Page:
JANUARY JULY 2018
Firelands Electric Cooperative
Oﬃcial publication | www.ﬁrelandsec.com
Summertime means sprinkler fun Also inside Co-ops: Partners in economic development
Refreshing drinks cool you down on the hottest days
A cruise-in’s coming to a town near you
I AM THE CO-OP And thatâ€™s why the co-op is here for you. Your local, not-for-profit electric co-op will always have the information you can trust to make the best decisions for your family on safety, efficiency, and new technology. Visit ohioec.org/purpose to discover the power of your co-op.
YOUR SOURCE OF POWER AND INFORMATION.
OHIO COOPERATIVE LIVING • JULY 2018
INSIDE 26 CRUISE-IN! Unless it’s the dead of winter, chances are that there’s a classic car show coming to an Ohio town near you.
34 THROUGH HIS EYES Artist Robert Griffing uses pre-pioneer Ohio as the setting for many of his most popular paintings of Native Americans.
40 SPRINKLER FUN
Ohio Cooperative Living readers deal with summer’s heat in some cute and creative ways.
Cover image on most issues: For this month’s Member Interactive feature, Pioneer Electric Cooperative member Jake Coverstone submitted his wife’s picture of their son, Luke, cooling off after a long, hot day of playing in the sun. See Page 40 for more.
JULY 2018 • OHIO COOPERATIVE LIVING 1
ithout exception, electric cooperatives throughout the state of Ohio are proud, ingrained resources for the communities they serve. Of course, co-ops provide electricity to area homes, churches, and businesses, but that’s not all that they do for their communities. Co-op employees live in those small towns; shop at the local supermarket; coach Little League teams; champion civic projects; and lend a hand when their neighbors need one. Ohio co-op staffs have a vested interest in doing what’s right for both the cooperative and their fellow citizens. Electric cooperatives are independent, locally owned and governed businesses that are dedicated to building, maintaining, and fostering the economic vitality of their respective regions. Co-ops partner with Buckeye Power and the Ohio Rural Electric Cooperatives statewide association to pool resources to work smarter, better, faster, less expensively, and more efficiently than each could on its own. Co-ops make it their business to help other businesses. Co-op member companies range in size and complexity from family-owned farms to large industrial manufacturing facilities, and from local retailers to multi-national chain operators. Every business has its own interests and challenges, but those organizations that we serve rely on their cooperative for essential electric service that’s clean, safe, reliable, and affordable. Providing power is a vital part of establishing a business and helping it to flourish. Beyond that, co-ops work with community leaders to find prospective businesses and to develop locations that advance growth. Putting organizations in touch with community resources promotes rural prosperity. Helping businesses is just one more way that cooperatives are committed to community. I hope that you and your family enjoy Independence Day. God bless America!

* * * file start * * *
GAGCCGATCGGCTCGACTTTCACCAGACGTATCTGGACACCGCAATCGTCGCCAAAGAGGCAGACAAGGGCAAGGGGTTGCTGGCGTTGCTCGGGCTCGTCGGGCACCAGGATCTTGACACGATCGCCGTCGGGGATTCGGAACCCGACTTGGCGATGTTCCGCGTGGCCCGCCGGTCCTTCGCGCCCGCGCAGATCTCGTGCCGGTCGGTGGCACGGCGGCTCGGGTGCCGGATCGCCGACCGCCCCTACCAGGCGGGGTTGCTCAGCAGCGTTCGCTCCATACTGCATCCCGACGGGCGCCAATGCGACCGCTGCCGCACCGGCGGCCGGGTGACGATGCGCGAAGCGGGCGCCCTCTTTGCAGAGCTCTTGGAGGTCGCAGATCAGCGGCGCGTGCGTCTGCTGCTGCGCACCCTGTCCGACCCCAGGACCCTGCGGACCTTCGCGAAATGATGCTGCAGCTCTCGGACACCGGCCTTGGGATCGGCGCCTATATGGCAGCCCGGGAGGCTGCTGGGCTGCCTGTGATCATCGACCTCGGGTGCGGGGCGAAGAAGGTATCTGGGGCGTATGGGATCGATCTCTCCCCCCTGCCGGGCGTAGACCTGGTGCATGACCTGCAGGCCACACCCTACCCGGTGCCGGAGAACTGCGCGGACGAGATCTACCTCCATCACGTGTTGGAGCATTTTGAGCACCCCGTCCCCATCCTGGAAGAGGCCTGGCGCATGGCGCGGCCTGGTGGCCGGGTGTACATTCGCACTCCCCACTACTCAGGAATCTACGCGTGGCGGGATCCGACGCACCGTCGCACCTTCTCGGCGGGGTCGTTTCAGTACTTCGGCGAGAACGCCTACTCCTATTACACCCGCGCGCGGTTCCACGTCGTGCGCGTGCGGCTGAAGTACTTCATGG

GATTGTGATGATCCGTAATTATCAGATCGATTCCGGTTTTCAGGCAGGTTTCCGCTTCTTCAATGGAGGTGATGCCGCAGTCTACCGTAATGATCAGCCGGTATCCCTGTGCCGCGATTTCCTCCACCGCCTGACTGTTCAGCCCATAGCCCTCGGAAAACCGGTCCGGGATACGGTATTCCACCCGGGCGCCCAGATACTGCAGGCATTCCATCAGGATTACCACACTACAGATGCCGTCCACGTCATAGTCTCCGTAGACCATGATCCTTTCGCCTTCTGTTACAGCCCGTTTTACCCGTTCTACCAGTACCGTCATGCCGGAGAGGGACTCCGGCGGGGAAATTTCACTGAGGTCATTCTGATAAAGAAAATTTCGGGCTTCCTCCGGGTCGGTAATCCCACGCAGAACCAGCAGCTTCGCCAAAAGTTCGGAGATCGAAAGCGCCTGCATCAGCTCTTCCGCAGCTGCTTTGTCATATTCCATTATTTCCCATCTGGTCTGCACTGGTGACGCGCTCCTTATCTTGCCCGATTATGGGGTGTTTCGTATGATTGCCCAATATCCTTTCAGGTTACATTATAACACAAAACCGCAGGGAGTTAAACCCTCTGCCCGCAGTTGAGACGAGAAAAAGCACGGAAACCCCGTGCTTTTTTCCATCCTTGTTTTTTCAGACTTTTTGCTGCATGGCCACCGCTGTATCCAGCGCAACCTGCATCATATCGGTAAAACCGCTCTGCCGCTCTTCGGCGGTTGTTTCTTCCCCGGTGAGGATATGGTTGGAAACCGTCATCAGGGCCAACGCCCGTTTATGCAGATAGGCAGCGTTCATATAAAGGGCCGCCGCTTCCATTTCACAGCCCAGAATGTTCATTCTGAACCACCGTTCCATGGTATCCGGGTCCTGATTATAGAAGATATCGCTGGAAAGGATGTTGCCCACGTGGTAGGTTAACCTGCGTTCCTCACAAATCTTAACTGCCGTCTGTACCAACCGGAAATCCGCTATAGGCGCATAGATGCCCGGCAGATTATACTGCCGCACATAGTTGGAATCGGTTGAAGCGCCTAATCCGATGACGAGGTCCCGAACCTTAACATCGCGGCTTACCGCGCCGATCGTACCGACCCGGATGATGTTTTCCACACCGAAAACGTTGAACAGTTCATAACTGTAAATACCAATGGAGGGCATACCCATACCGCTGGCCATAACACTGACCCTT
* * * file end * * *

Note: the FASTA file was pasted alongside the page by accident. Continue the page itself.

2 OHIO COOPERATIVE LIVING • JULY 2018
Pat O’Loughlin PRESIDENT & CEO OHIO'S ELECTRIC COOPERATIVES
Ohio co-op staffs have a vested interest in doing what’s right for both the cooperative and their fellow citizens.
JULY 2018 • Volume 60, No. 10
Ohio Rural Electric Cooperatives 6677 Busch Blvd. Columbus, OH 43229 614-846-5757 email@example.com www.ohioec.org
Patrick O’Loughlin President & CEO Patrick Higgins Director of Communications Jeff McCallister Managing Editor Anita Cook Graphic Designer Contributors: Mary Beasecker , Colleen Romick Clark, W.H. “Chip” Gross, Jeff Muller, Catherine Murray, Laura Newpoff, Damaine Vonada, Kris Wetherbee, Rick Wetherbee, and Margie Wuebker. OHIO COOPERATIVE LIVING (USPS 134-760; ISSN 2572-049X) is published monthly by Ohio Rural Electric Cooperatives, Inc. It is the official communication link between the electric cooperatives in Ohio and West Virginia and their members. Subscription cost for members ranges from $5.40 to $6.72 per year, paid from equity accruing to the member. Nothing in this publication may be reproduced in any manner without written permission from Ohio Rural Electric Cooperatives, Inc. All rights reserved.
For all advertising inquiries, contact GLM COMMUNICATIONS 212-929-1300 firstname.lastname@example.org
MORE INSIDE DEPARTMENTS 4 POWER LINES
ECONOMIC PARTNERS: Ohio electric cooperatives are vital cogs that spur business growth in their communities.
8 CO-OP PEOPLE
FREEDOM TRAIN: A Midwest Electric member’s creation
has become a common sight at area fairs and festivals.
12 WOODS, WATERS, AND WILDLIFE
HIKE, BIKE, OR RIDE: A visit to the Cuyahoga National Park
changes with the visitor’s mode of transportation.
15 GOOD EATS
COOL AND REFRESHING: These refreshing summer
beverages really hit the spot on those hot summer days.
18 OHIO ICON
THE RITZ THEATRE: Tiffin’s dazzling play and movie house
celebrates its 90th birthday with a host of popular programs.
19 LOCAL PAGES News and important information from your electric cooperative.
23 CO-OP OHIO
CARDINAL MANAGER: Bethany Schunn takes over as
manager of Buckeye Power’s workhorse power plant.
24 IN THE GARDEN The fact that a product is advertised in Ohio Cooperative Living should not be taken as an endorsement. If you find an advertisement misleading or a product unsatisfactory, please notify us or the Ohio Attorney General’s Offi ce, Consumer Protection Section, 30 E. Broad St., Columbus, OH 43215. Periodicals postage paid at Columbus, OH, and at additional mailing offices. POSTMASTER: Send address changes to editorial and advertising offices at: 6677 Busch Boulevard, Columbus, OH 43229-1101
Cooperative members: Please report changes of address to your electric cooperative. Ohio Cooperative Living staff cannot process address changes. Alliance for Audited Media Member